Oil rose above $56 a barrel on Wednesday, after news that private sector job losses slowed in April and government data showing an unexpected drawdown in gasoline stocks last week boosted hopes for a turnaround in the economy.
U.S. light crude for June delivery was up $2.47 at $56.31 a barrel by 12:26 p.m. EDT after reaching a fresh 2009 peak of $56.43 a barrel.
London Brent crude climbed $1.83 to $55.95.
U.S. private sector job losses slowed in April as employers cut 491,000 from the salary rolls versus an expected loss of 650,000, a signal that the economy may be on its way to recovery.
Recent 'light at the end of the tunnel' data in terms of the economic recovery has translated into a modest price recovery in the complex, independent of any fundamental statistics, which are still on the 'dark side', said Jay Levine, a broker at Enerjay, LLC in Portland, Maine.
U.S. gasoline stocks declined unexpectedly last week, falling 200,000 barrels to 212.4 million barrels, the Energy Information Administration said on Wednesday.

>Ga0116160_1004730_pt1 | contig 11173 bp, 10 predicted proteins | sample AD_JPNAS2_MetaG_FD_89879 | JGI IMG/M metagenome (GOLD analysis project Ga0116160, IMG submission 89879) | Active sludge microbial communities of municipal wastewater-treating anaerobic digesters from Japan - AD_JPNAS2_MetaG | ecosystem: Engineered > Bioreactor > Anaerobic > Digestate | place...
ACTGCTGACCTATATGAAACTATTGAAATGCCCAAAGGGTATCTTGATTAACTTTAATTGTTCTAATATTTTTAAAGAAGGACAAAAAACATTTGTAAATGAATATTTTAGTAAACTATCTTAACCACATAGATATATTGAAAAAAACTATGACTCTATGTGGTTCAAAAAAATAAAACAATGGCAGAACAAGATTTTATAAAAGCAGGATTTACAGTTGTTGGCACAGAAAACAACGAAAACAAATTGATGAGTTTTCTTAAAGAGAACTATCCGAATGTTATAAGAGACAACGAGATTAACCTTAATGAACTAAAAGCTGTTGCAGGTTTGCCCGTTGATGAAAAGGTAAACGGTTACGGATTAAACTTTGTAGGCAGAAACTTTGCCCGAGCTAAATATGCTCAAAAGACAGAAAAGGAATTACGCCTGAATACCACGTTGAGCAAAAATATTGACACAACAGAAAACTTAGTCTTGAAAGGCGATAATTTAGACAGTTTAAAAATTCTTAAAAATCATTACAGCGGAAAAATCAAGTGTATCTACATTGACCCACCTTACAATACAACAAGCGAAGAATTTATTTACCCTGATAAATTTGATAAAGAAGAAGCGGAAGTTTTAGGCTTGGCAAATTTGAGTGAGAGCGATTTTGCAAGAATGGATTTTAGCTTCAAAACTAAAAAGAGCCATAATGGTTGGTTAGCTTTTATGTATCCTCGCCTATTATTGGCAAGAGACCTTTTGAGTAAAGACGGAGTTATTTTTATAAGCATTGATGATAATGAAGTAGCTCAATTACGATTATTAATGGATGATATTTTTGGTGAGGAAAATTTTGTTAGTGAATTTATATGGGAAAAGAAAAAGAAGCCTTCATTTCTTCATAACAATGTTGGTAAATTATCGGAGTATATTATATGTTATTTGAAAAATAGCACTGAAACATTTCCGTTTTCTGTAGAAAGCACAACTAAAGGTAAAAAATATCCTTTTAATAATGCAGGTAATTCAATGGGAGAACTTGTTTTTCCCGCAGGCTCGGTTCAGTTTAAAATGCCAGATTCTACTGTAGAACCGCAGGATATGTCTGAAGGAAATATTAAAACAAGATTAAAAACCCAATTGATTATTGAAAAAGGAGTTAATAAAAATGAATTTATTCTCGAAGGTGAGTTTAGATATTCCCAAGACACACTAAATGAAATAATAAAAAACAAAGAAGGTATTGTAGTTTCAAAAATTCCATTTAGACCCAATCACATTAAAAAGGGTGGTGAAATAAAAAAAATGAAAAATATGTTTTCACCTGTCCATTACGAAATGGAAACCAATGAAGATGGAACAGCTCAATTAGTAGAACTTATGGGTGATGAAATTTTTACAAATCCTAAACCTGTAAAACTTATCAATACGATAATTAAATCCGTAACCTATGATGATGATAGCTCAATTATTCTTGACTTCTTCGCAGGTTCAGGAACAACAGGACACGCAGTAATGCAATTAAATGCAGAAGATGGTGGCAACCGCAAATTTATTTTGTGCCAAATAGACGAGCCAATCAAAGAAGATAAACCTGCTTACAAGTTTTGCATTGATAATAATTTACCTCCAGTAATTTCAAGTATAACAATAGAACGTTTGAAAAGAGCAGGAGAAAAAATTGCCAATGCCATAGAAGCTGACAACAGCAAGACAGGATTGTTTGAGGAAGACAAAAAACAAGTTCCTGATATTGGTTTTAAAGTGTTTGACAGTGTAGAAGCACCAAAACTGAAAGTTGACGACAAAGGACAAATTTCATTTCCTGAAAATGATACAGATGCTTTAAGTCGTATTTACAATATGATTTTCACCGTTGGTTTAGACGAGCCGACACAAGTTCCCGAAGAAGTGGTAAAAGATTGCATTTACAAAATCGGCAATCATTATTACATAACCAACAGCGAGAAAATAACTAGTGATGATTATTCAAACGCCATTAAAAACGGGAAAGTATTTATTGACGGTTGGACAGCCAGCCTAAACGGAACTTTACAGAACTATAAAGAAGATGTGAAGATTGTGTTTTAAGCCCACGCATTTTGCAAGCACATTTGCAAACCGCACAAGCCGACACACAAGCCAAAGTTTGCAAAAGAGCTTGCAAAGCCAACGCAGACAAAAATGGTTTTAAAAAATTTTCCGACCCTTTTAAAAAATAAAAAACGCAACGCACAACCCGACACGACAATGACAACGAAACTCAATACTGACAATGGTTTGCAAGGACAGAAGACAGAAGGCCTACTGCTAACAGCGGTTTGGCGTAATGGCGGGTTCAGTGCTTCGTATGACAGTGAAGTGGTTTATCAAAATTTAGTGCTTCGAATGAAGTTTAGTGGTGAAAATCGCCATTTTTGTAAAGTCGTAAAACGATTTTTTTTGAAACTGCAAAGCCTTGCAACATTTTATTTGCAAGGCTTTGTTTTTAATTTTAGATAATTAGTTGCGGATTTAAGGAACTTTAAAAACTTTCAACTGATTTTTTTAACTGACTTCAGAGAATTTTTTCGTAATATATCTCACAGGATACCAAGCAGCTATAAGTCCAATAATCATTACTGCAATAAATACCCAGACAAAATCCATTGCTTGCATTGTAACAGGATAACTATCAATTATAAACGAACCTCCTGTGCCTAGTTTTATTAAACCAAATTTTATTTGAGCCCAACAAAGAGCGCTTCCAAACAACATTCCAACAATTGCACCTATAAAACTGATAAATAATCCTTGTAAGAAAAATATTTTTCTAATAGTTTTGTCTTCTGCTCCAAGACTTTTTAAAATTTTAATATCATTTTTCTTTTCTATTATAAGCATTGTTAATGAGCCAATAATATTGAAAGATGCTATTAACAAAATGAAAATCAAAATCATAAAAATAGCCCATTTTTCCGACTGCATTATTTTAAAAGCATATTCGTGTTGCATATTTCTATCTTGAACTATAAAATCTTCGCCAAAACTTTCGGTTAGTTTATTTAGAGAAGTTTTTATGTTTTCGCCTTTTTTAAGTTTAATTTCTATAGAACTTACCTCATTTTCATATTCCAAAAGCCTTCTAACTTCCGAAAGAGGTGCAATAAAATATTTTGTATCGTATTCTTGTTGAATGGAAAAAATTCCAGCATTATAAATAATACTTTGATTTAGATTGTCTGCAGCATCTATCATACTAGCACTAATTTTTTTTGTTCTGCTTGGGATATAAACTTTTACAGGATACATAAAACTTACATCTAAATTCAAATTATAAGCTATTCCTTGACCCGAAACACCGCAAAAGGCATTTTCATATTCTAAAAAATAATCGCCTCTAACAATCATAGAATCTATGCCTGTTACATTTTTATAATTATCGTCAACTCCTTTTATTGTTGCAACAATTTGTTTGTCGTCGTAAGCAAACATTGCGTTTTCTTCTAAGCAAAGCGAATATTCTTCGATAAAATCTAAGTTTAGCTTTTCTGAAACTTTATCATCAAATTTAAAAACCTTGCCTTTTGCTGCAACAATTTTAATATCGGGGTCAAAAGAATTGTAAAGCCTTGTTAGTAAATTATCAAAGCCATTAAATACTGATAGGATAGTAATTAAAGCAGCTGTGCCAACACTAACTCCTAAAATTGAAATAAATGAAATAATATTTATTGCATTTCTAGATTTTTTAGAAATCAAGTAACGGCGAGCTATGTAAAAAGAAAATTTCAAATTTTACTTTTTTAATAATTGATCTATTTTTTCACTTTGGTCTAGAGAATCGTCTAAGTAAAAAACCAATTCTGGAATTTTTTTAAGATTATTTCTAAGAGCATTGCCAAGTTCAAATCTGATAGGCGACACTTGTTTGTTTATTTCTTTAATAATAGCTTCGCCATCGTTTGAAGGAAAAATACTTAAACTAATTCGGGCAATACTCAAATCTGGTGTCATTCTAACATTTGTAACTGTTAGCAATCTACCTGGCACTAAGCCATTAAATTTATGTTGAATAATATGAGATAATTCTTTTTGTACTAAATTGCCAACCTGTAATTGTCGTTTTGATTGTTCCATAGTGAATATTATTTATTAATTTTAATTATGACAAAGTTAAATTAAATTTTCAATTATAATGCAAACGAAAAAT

The EIA reported that crude inventories increased 600,000 barrels last week to a fresh 19-year high at 375.3 million barrels, a smaller build than expected.
Today's numbers weren't as bearish as market expectations and since the recent rally is based on the economic picture improving, so too are prices, Levine said.
The market will look to the results of U.S. government bank stress tests for signs of an economic recovery and that would indicate growth in oil demand.
Equity markets fell earlier on reports that Bank of America
Most of the 19 U.S. banks being tested intend to hold news conferences on Friday to explain the results of the government's assessments, with about 10 of the 19 banks seen needing more capital.
Oil has risen from lows around $30 this winter, driven higher by stronger equity markets, but has failed to settle above $55 a barrel so far this year as the market sees oil fundamentals as still weak.
Around 100 million barrels of crude oil and 25 million barrels of products are estimated to be floating at sea on giant tankers as supply outstrips demand.
(Additional reporting by Eileen Moustakis in New York and Christopher Baldwin in London; Editing by Christian Wiessner)